These farmer’s market pizzas take some of the most beautiful gems from the day’s trip to the market and highlight them for dinner. On a hot day, the pizzas can be made with just the toaster oven and on the grill to keep the house nice and cool. Zucchini is plentiful this time of year so, I took the traditional Southern Italian practice of drying zucchini and modified it to get all of the concentrated flavor without the hours of drying. The twist for these pizzas, especially the sweet one, is that they are white pizzas inspired by a classic Jewish treat: the blintz.
Farmer’s Market Pizza Makes two small/medium savory pizzas and two small/medium sweet pizzas
2 pizza doughs from the refrigerator section of your local pizzeria or grocery store
1 package (7 1/2 oz) of farmer’s cheese
(You can use ricotta if you cannot find farmer’s cheese)
4 cloves of garlic
6-8 Tbsp. of grated Parmesan
2-3 tsp. of Canola oil
2-3 medium sized zucchini (or any other delicious veggies you find)
1 TBSP of olive oil
1 package (7 1/2 oz) of farmer’s cheese
(You can use ricotta if you cannot find farmer’s cheese)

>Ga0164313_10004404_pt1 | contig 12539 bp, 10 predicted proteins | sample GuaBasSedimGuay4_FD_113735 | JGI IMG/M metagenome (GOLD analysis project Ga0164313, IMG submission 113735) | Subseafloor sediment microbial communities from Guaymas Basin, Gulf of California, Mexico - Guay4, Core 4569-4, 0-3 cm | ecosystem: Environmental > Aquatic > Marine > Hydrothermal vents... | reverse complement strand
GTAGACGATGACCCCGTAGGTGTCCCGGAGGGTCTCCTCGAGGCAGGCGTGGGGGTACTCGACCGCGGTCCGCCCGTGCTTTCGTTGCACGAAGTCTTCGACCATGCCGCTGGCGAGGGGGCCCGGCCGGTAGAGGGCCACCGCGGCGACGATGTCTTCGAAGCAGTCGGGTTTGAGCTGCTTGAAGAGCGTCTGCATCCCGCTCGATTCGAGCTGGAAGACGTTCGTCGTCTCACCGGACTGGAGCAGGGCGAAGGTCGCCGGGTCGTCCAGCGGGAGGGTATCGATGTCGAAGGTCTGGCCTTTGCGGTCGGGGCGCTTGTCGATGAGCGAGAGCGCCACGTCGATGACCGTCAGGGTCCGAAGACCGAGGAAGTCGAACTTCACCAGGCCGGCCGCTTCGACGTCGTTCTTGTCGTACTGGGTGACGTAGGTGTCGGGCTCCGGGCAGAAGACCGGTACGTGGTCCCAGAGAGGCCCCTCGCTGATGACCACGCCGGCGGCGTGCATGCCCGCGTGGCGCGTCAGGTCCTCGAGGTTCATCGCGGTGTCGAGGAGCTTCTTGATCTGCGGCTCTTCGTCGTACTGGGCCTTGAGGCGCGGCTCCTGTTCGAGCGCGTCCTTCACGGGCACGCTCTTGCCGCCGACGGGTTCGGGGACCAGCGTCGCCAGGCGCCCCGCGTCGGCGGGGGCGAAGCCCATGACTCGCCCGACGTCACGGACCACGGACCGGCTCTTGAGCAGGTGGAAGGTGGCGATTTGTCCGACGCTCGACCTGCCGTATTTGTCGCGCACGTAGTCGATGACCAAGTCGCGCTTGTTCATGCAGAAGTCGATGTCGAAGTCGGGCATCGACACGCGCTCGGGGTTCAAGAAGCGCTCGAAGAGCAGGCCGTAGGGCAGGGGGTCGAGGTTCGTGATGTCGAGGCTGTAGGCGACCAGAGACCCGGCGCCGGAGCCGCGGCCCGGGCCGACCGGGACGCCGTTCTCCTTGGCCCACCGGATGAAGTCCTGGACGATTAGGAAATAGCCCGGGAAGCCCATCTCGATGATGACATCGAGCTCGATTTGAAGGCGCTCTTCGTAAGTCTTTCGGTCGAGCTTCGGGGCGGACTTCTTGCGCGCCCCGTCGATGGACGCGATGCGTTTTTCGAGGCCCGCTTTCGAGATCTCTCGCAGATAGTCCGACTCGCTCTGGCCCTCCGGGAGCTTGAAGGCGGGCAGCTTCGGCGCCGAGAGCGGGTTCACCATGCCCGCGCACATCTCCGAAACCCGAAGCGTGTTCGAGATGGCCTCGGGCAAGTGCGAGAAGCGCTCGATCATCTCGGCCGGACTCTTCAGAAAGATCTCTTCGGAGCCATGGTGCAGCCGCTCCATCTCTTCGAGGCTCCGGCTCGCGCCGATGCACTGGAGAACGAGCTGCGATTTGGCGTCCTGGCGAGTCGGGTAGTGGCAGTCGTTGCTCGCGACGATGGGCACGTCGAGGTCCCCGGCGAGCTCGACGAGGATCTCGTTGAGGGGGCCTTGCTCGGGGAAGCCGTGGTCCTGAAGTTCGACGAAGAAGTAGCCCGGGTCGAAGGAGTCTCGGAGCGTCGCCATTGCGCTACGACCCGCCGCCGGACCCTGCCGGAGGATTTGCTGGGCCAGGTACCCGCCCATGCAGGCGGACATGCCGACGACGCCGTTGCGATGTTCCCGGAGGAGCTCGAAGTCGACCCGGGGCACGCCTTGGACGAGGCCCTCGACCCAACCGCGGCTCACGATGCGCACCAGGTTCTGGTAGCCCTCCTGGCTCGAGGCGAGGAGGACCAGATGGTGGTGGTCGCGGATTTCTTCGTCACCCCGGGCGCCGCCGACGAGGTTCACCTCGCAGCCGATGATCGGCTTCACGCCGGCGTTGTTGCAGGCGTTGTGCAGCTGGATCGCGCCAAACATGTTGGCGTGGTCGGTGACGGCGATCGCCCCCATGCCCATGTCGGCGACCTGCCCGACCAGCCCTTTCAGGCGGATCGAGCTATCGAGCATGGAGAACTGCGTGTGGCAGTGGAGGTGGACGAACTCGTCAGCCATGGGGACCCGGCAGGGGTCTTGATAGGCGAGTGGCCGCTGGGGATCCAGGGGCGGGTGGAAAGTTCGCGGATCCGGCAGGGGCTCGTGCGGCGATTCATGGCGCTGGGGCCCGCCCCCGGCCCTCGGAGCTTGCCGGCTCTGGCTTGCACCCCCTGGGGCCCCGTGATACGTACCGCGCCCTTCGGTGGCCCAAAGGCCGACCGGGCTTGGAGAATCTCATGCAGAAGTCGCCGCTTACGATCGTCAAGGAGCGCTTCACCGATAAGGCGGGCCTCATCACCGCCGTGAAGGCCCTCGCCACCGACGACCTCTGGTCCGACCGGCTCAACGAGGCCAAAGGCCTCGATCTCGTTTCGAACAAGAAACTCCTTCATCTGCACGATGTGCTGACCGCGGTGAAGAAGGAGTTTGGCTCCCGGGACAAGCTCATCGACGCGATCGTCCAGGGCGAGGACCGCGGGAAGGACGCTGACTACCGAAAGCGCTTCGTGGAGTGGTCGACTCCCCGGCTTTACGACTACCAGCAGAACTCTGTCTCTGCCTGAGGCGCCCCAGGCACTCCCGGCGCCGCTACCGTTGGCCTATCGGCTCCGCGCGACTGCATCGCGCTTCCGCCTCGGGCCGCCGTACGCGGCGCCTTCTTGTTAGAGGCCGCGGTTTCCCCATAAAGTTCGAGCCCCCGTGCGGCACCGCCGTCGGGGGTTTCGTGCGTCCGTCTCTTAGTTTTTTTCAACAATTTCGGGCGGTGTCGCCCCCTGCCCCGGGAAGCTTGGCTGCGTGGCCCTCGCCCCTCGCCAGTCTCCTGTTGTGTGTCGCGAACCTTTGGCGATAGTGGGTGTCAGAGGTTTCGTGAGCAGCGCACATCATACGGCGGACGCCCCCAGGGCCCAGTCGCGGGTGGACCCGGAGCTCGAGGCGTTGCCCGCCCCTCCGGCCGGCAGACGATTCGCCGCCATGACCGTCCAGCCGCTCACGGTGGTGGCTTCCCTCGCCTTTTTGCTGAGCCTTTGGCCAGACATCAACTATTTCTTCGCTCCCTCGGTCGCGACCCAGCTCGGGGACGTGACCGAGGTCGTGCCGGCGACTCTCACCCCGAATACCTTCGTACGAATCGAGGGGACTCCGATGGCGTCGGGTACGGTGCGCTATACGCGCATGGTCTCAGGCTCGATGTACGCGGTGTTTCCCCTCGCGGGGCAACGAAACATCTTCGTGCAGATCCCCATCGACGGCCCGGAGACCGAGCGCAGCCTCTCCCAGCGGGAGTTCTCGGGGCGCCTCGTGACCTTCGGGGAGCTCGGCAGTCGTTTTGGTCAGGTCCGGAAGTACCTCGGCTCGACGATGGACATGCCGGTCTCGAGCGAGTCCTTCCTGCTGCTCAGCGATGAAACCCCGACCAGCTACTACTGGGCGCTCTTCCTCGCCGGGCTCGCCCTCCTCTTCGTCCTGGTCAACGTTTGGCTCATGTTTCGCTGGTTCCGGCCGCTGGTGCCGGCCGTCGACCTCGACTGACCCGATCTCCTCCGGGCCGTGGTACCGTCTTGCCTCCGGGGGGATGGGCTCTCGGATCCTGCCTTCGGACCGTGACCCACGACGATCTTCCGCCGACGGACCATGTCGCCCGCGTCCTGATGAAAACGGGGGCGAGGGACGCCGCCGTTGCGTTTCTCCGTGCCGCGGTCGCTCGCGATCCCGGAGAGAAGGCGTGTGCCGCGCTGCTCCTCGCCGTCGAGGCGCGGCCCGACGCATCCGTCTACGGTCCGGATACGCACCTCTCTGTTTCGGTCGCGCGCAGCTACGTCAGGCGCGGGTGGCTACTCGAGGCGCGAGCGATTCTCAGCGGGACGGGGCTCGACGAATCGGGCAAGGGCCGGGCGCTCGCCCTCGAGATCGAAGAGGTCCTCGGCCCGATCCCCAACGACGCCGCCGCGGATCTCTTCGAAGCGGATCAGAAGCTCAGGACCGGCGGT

3 Tbsp. of mascarpone cheese
3 Tbsp. of granulated sugar
1 pint of blueberries
(Use any other seasonal fruit that strikes your fancy
such as cherries, raspberries, peaches or nectarines)
powdered sugar for serving
Savory Pizza with Dried Zucchini
1. To dry the zucchini, first wash and slice it into 1/8 inch slices. Then line a baking pan with parchment paper. Sprinkle some Kosher salt over the paper and lay the zucchini over the salt. Sprinkle the top of the zucchini with salt as well. Let the zucchini rest in the salt for at least 30 minutes.
2. After 30 minutes, preheat your oven or toaster oven to 150° F. Rinse the zucchini slices well under a running tap and place them on a clean kitchen towel to pat dry. Then, place the zucchini on a tray covered with tin foil and let it dry out in the oven for about two hours. If you are short on time, you can raise the oven temperature a bit and let the zucchini dry out for a shorter time.
3. Once the zucchini are fairly dry, almost rubbery in texture, drizzle them with olive oil and sprinkle a teaspoon of dried oregano over them. Do NOT add salt, but do grind fresh pepper over the zucchini to taste.